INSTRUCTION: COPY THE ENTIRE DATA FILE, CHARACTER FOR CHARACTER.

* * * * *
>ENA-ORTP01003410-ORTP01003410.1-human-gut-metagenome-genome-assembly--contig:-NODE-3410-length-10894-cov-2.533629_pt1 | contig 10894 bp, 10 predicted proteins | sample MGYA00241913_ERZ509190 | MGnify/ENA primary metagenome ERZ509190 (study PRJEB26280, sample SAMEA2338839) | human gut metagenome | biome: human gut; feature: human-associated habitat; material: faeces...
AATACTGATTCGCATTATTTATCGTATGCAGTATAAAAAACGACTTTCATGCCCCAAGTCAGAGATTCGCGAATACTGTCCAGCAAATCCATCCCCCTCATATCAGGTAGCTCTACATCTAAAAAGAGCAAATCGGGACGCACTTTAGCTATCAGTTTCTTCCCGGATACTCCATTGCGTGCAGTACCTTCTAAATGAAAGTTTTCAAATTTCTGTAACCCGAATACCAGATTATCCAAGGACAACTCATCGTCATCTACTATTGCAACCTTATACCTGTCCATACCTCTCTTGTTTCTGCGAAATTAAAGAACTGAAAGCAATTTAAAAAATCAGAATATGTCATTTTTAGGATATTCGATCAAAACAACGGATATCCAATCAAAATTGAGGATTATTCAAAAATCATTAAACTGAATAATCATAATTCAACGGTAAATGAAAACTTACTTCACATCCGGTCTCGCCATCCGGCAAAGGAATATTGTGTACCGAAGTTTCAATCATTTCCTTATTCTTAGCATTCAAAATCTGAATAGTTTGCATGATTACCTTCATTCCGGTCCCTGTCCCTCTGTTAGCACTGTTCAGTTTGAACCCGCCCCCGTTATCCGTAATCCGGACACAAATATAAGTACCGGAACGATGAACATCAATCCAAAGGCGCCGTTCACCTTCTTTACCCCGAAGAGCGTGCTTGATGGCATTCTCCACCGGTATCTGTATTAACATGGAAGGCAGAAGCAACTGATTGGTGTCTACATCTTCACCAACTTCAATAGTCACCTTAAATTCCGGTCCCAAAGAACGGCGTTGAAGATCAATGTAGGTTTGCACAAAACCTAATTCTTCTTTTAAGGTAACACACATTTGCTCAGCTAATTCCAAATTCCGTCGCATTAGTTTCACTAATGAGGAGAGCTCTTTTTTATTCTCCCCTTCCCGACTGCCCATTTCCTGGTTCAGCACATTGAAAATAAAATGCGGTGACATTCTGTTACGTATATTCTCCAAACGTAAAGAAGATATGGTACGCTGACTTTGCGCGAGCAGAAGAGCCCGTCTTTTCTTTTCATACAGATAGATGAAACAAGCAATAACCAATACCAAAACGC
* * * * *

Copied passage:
>ENA-ORTP01003410-ORTP01003410.1-human-gut-metagenome-genome-assembly--contig:-NODE-3410-length-10894-cov-2.533629_pt1 | contig 10894 bp, 10 predicted proteins | sample MGYA00241913_ERZ509190 | MGnify/ENA primary metagenome ERZ509190 (study PRJEB26280, sample SAMEA2338839) | human gut metagenome | biome: human gut; feature: human-associated habitat; material: faeces...
AATACTGATTCGCATTATTTATCGTATGCAGTATAAAAAACGACTTTCATGCCCCAAGTCAGAGATTCGCGAATACTGTCCAGCAAATCCATCCCCCTCATATCAGGTAGCTCTACATCTAAAAAGAGCAAATCGGGACGCACTTTAGCTATCAGTTTCTTCCCGGATACTCCATTGCGTGCAGTACCTTCTAAATGAAAGTTTTCAAATTTCTGTAACCCGAATACCAGATTATCCAAGGACAACTCATCGTCATCTACTATTGCAACCTTATACCTGTCCATACCTCTCTTGTTTCTGCGAAATTAAAGAACTGAAAGCAATTTAAAAAATCAGAATATGTCATTTTTAGGATATTCGATCAAAACAACGGATATCCAATCAAAATTGAGGATTATTCAAAAATCATTAAACTGAATAATCATAATTCAACGGTAAATGAAAACTTACTTCACATCCGGTCTCGCCATCCGGCAAAGGAATATTGTGTACCGAAGTTTCAATCATTTCCTTATTCTTAGCATTCAAAATCTGAATAGTTTGCATGATTACCTTCATTCCGGTCCCTGTCCCTCTGTTAGCACTGTTCAGTTTGAACCCGCCCCCGTTATCCGTAATCCGGACACAAATATAAGTACCGGAACGATGAACATCAATCCAAAGGCGCCGTTCACCTTCTTTACCCCGAAGAGCGTGCTTGATGGCATTCTCCACCGGTATCTGTATTAACATGGAAGGCAGAAGCAACTGATTGGTGTCTACATCTTCACCAACTTCAATAGTCACCTTAAATTCCGGTCCCAAAGAACGGCGTTGAAGATCAATGTAGGTTTGCACAAAACCTAATTCTTCTTTTAAGGTAACACACATTTGCTCAGCTAATTCCAAATTCCGTCGCATTAGTTTCACTAATGAGGAGAGCTCTTTTTTATTCTCCCCTTCCCGACTGCCCATTTCCTGGTTCAGCACATTGAAAATAAAATGCGGTGACATTCTGTTACGTATATTCTCCAAACGTAAAGAAGATATGGTACGCTGACTTTGCGCGAGCAGAAGAGCCCGTCTTTTCTTTTCATACAGATAGATGAAACAAGCAATAACCAATACCAAAACGC